Larry Holmes vs. Rocky Marciano: Underappreciated Champion vs. Beloved Legend

Colin LinneweberSenior Writer IJune 13, 2010

BOSTON - CIRCA 1955:  (UNDATED FILE PHOTO) Baseball legend Ted Williams (1918 - 2002) of the Boston Red Sox (L) laughs as American boxing great Rocky Marciano (1923 - 1969) swings a bat circa 1955. The 83-year-old Williams, who was the last major league player to bat .400 when he hit .406 in 1941, died July 5, 2002 at Citrus County Memorial Hospital in Florida. He died of an apparent heart attack.  (Photo by Getty Images)
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After I conducted an exclusive interview last week with International Boxing Hall of Famer Larry Holmes, critics and, well, haters of “The Easton Assassin” emerged in droves.

The bulk of Holmes’ detractors derived from Rocky Marciano’s hometown of Brockton, Mass.

“The Brockton Blockbuster” retired from boxing with an unblemished record after he knocked out Archie Moore (185-23-11, 131 KOs) in the ninth round of their September 1955 prizefight in the Bronx.

Marciano (49-0, 43 KOs), who was ranked as the fifth greatest heavyweight ever by the International Boxing Research Organization in 2005, holds the record for the longest undefeated streak by a heavyweight.

Marciano’s historical mark was threatened by Holmes (69-6, 44 KOs) in 1985 when “The Easton Assassin” improved to 48-0 and prepared to battle Michael Spinks (31-1, 21 KOs) to tie “The Rock from Brockton’s” longstanding accomplishment.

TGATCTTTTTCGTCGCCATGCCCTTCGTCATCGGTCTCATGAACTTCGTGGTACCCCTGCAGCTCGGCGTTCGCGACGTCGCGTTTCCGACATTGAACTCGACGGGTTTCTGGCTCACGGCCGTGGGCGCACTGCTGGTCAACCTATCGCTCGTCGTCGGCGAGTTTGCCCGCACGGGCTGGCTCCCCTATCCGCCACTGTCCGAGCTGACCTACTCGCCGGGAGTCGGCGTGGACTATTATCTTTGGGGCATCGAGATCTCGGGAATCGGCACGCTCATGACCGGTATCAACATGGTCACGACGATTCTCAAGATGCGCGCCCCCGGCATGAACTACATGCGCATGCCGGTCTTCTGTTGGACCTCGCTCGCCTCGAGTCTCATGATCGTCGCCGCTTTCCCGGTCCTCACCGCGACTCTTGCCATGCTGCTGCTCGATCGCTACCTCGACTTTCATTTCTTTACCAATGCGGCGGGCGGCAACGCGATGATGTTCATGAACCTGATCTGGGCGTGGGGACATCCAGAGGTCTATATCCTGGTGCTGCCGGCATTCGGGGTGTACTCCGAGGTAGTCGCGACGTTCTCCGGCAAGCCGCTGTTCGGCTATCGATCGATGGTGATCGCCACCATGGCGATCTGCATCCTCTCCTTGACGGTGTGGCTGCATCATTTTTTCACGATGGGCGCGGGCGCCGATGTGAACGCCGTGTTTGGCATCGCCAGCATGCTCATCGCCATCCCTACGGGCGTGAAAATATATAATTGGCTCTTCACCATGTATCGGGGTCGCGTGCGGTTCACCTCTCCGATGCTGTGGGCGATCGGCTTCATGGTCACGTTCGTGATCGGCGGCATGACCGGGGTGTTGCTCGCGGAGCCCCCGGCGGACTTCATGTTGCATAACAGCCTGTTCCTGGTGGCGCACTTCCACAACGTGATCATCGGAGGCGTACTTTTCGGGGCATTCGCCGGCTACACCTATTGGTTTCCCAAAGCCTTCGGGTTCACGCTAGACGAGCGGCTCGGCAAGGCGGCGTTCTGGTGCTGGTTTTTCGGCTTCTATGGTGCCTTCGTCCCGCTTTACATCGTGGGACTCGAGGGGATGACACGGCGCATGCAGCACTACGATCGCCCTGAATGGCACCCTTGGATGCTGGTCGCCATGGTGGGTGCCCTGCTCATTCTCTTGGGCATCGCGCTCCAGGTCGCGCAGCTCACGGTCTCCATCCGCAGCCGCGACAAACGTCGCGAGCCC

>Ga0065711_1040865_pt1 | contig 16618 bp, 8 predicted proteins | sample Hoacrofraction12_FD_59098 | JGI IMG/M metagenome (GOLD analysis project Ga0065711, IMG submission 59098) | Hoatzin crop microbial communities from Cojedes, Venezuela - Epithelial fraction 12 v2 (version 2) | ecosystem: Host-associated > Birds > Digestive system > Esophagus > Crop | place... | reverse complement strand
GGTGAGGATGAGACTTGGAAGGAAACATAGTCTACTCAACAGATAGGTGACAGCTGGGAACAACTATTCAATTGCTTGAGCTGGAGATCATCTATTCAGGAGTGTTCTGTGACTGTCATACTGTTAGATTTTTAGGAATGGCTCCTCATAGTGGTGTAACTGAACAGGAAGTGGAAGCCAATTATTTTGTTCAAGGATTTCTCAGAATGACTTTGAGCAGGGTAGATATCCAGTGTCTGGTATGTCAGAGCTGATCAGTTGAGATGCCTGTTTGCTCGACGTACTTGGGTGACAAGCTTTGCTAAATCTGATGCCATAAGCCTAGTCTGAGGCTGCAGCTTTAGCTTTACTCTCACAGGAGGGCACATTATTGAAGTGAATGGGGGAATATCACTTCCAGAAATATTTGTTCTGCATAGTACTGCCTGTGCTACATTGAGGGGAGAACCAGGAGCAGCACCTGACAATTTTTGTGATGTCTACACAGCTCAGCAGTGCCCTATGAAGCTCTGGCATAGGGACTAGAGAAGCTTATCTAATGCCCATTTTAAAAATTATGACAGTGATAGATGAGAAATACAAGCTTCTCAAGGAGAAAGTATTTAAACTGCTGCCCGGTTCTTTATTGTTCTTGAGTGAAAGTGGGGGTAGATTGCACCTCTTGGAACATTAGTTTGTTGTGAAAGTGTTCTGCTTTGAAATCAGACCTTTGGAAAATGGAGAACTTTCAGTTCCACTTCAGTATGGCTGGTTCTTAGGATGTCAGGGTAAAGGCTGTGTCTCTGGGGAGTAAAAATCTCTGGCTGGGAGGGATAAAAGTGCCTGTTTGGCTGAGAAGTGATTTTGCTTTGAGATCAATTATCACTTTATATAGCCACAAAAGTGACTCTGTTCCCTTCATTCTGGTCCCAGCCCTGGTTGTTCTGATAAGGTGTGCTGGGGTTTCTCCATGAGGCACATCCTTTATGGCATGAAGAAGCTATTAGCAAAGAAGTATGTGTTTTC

Unfortunately for Holmes, Spinks was declared victorious via a close unanimous decision to capture the IBF title and end Holmes’ impressive streak.

“Rocky Marciano couldn’t carry my jockstrap,” said a bitter Holmes moments after his controversial loss to Spinks.

Holmes later apologized for his blasphemous remark and insisted he was only venting in a way not intended to be malicious.

“I was only talking trash,” said Holmes, 60, who is widely considered to have one of the greatest left jabs in history. “I was being cocky. You can’t take it seriously.”

Residents of “The City of Champions” certainly took Holmes’ comment seriously.

“Holmes isn’t popular with Rock’s brother, Peter, or the citizens of Brockton,” said Roger “Pit” Perron, 73, a respected trainer from Brockton. “He’s not welcome here.”

Due to the drastically different eras they fought in, it is virtually impossible, and equally unfair, to predict who would have won a battle between Holmes and Marciano.

Holmes is six-feet, four-inches tall and he generally weighed approximately 235 pounds during his heyday as a pugilist.

Conversely, Marciano was five-feet, 10-inches in height and he maxed out at 192 pounds in the ring.

Theoretically, Holmes would have completely controlled Marciano with his extraordinarily dominant left jab.

Coupled with his impenetrable jab, Holmes’ size would have posed Marciano with enormous problems that he may not have been able to overcome.

However, Marciano possessed preternatural power in both fists and would have had the very definition of a puncher’s chance to win.

If Marciano fought Holmes on 10 occasions, Holmes would have earned seven unanimous decision triumphs over “The Rock from Brockton.”

In each of the remaining three matches, Marciano would have rendered Holmes unconscious with one savage blow to the head.